The Elephant in the Locker Room: If You Lose Containment, You Lose the Game
By Greg Wright
Early in the week, Colin Cowherd did an amazing takedown of a Minnesota fan who wanted to argue that Sunday’s game came down to mere luck. I wouldn’t have been as vicious as Cowherd was, but there’s a certain truth to the maxim that you make your own luck. As in, What do you do with an early snap that bounces off your shoulder pad?
Sheil Kapadia tweeted this still from the game on Sunday, and it says a lot:
If you were in Wilson’s position at that moment, would you be thinking, “Now’s the time to make a play!” or would you be thinking, “Holy $#*@!” and go fetal around the football?
But there are a couple of technical things going on with this play that analysts haven’t talked about this week–technical things which will be keys in tomorrow’s game at Carolina.
The first of these is “containment.”
Everybody in the Universe knows by this time that Russell Wilson is one of the most elusive and dangerous backfield runners on the planet. One of the things you have to do to limit the damage is contain him–which is precisely what did not happen on this play. With five defenders running free at the 12:59 mark in the 4th quarter, there’s no way Wilson should have been able to avoid a sack.
But the Vikings “lost containment.” Check out the combined effect of Captain Munnerlyn’s fumble-and-sack lust and Wilson’s quick reflexes. He is too quick to the ball, and does not “break down” in approaching Wilson, leaving himself vulnerable to Wilson’s Houdini-like reflexes:
Containment is something we were drilled on even in high school–and I distinctly remember one Friday night under the lights at Tahoma when I lost containment in very similar circumstances. On the last play before halftime, we had forced Tahoma to punt; I was lined up at left DE, and my responsibility on the play was, yes, containment. As with Jon Ryan’s first punt Sunday, the snap was bad and, as with the above early snap to Wilson on Sunday, the ball was rolling around loose on the field. All I had to do was… get to it before the punter did.
No! All I had to do was maintain containment. That was my assignment. The punter immediately retrieved the ball, saw that I had broken containment (just as Munnerlyn did on Sunday with Wilson), and quickly scooted around me to head downfield. To make matters worse, I slipped and fell while reacting to the punter’s cut around me.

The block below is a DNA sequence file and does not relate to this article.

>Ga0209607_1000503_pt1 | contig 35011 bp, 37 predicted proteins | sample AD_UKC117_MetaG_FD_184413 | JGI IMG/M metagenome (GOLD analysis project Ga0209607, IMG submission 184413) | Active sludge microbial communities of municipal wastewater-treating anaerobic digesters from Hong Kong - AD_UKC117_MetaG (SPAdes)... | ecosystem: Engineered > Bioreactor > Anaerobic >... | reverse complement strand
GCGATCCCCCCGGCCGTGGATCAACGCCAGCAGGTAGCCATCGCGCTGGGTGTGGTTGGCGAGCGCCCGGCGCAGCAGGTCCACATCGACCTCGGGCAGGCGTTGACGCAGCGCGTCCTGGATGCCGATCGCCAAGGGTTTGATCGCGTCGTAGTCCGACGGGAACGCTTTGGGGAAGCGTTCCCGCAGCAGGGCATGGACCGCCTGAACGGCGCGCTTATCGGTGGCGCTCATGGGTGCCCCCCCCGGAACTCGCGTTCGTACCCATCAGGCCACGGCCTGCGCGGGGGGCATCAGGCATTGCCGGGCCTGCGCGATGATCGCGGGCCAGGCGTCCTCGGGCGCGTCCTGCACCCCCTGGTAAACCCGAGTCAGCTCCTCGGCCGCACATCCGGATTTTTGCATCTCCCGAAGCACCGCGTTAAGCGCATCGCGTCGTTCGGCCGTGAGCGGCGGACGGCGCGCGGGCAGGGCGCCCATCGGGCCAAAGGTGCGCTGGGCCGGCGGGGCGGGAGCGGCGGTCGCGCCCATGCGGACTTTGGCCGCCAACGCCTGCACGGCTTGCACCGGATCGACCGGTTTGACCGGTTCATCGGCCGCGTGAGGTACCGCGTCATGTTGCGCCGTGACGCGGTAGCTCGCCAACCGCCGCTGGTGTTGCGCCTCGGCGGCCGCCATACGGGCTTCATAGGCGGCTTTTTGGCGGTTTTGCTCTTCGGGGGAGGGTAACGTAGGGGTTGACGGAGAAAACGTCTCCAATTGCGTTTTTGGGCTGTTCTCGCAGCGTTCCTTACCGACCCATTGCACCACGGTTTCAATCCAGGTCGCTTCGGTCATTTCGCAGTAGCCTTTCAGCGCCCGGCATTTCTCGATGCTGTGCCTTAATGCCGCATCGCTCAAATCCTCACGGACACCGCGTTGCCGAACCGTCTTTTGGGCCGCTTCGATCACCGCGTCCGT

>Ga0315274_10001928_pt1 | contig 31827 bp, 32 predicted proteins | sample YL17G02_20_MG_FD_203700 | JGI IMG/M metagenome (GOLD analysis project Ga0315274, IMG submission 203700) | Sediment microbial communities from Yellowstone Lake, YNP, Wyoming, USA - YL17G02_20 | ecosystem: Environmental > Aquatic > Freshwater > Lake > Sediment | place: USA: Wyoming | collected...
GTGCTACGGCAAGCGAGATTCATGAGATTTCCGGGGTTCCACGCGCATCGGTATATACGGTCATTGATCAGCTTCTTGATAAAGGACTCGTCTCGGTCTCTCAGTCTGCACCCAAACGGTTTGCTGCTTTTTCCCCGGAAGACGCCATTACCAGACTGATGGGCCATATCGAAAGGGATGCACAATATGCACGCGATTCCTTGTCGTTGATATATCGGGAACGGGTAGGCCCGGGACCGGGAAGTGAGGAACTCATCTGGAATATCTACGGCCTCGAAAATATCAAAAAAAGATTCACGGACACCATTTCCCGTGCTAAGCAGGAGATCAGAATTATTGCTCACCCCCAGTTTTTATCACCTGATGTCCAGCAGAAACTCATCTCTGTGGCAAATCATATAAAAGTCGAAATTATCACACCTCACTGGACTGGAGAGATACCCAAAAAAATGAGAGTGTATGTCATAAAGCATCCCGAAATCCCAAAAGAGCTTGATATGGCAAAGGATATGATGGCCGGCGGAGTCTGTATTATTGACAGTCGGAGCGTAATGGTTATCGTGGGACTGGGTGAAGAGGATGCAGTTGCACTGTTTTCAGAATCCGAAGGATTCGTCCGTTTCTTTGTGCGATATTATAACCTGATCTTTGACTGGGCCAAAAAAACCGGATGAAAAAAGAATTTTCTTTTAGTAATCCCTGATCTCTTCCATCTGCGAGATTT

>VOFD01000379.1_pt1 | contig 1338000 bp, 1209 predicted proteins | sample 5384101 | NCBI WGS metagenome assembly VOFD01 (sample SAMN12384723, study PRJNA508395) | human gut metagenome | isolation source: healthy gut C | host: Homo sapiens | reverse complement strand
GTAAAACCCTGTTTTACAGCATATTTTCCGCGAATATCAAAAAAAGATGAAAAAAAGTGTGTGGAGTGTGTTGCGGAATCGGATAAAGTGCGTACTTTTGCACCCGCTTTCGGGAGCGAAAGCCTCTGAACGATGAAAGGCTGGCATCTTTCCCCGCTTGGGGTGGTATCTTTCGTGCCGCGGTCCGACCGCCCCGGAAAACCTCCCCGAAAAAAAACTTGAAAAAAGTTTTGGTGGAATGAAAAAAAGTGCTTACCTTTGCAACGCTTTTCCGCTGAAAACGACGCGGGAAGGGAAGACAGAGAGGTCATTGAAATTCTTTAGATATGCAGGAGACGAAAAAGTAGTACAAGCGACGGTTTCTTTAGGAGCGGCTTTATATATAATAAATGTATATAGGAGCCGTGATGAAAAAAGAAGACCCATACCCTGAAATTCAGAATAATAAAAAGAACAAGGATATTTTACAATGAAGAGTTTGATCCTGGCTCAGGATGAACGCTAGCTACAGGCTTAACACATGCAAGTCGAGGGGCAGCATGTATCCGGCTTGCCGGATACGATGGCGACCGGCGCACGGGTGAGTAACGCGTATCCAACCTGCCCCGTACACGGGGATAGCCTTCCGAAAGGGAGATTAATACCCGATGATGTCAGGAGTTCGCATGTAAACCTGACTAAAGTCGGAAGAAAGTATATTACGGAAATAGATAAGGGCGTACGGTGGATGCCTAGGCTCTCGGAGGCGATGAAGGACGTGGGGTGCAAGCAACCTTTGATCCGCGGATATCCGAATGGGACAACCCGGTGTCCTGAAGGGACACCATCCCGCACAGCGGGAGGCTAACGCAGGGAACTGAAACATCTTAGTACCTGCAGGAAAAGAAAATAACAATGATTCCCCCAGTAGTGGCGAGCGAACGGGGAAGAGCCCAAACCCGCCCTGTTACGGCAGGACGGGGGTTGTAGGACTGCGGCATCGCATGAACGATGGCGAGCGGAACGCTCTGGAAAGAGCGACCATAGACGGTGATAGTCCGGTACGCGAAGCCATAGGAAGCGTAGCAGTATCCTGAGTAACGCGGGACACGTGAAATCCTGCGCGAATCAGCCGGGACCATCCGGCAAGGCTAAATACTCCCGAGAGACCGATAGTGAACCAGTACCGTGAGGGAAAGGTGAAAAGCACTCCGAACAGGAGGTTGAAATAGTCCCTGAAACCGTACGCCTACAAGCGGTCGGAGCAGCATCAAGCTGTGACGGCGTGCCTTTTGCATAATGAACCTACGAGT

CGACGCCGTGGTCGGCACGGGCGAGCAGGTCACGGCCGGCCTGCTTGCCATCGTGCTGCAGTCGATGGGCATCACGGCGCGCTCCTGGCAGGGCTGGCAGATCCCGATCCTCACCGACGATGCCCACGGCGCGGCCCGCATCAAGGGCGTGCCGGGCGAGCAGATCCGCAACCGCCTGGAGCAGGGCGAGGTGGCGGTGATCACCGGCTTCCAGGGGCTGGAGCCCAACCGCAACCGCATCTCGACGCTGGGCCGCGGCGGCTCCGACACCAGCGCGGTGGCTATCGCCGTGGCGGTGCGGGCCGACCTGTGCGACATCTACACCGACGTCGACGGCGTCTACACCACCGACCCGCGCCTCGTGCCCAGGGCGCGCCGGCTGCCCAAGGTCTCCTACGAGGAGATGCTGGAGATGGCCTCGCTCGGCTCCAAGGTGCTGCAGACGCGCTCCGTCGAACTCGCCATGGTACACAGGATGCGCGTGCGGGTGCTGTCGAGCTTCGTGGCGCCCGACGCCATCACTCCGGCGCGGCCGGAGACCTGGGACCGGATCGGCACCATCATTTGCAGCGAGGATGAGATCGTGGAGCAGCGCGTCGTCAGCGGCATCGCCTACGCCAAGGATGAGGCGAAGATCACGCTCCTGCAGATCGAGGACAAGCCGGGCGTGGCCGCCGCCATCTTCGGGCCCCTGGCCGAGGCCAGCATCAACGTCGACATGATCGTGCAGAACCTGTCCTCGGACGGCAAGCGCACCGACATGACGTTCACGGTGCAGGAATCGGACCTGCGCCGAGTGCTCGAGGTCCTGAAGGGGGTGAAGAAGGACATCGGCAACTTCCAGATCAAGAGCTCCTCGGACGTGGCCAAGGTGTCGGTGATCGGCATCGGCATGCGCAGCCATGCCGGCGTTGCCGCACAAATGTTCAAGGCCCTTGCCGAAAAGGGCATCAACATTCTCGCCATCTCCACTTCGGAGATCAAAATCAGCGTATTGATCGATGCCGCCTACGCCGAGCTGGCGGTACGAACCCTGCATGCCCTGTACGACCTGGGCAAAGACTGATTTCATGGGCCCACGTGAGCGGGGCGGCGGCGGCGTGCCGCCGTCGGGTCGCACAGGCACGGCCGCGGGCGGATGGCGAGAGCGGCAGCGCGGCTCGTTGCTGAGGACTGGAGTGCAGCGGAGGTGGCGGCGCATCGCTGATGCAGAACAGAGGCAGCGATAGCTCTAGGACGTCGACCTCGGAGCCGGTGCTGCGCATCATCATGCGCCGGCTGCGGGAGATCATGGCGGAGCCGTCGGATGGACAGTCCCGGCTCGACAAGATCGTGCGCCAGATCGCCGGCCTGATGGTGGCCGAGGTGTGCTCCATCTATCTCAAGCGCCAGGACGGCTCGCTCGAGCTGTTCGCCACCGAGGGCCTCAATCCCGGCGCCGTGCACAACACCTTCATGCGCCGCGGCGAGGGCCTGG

But that wasn’t the end of the play. I jumped back up and, determined to make up for breaking containment, saw that the left side of the field was opening up for the punter’s long run toward the endzone. I took a good pursuit angle away from the pack and cleanly intercepted the punter 40 yards downfield for a devastating tackle and forced fumble.
Which brings me to the other key on this play: several of the Vikings gave up.
Let’s walk through this, shall we?
Note the horrific effect of Munnerlyn losing containment in the screenshot below. Not only does he allow Wilson to scoot around around him, the other four Vikings now have to go through Munnerlyn to get to Wilson, who, with one deft move, has turned a 5-to-1 deficit into a 1-on-1 footrace.
Now take a look downfield just before Lockett catches Wilson’s pass:
Griffen (97), Joseph (98), Munnerlyn (24), and others, having failed to chase down Wilson, are already starting to give up on the play while several of their downfield teammates (to the right of the shot) are belatedly racing back to the wide-open middle of the field.
Hardly a second later, with Lockett having barely gotten through his first move, Joseph has given up on the play entirely:
Just a couple seconds after that, as Lockett nears the sideline, Griffen has also given up on pursuit though he trails the play by only five yards:
Safety Harrison Smith (22) seems to be about the only Viking practicing sound pursuit technique on this play, and giving 100% until the whistle blows. Everyone else has gotten caught up in the panic of the early snap and the “Aw, crap! There goes Wilson again!” emotion of the situation.
Precisely what you cannot afford to do in championship-caliber situations. You cannot give up, and you cannot stop chasing plays downfield. Just ask Ahtyba Rubin, Seattle’s 300-pound DT who not long after this recovered Adrian Peterson’s fumble fifteen yards downfield–a fumble recovery that turned into the winning field goal. Moments such as these put Seattle in a position to win on Sunday, not luck.
And it’s moments such as these that will determine the outcome of this Sunday’s game, too.
For Seattle to win, they will need to stay disciplined and maintain containment on Cam Newton–and they will need to play through to every whistle. Every mistake, and every response to every mistake will matter 100%.
My heart tells me that this is Carolina’s year. Make no mistake, the Panther are now a championship-caliber team.
Yet the stats argue against my heart. Seattle knows how to play Carolina better than Carolina knows how to play Seattle, and the defense is simply not allowing touchdowns these days, especially on the road.
Seahawks 27, Carolina 16.
After two Super Bowl appearances in a row, everyone’s paying attention… yet even with all the scrutiny, it seems that there’s always some key issue that’s getting glossed over. It’s the elephant in the locker room, if you will, and gosh darn if I’ll let that ride. Join us on Saturday mornings for a little closer look at our NFC West Champions.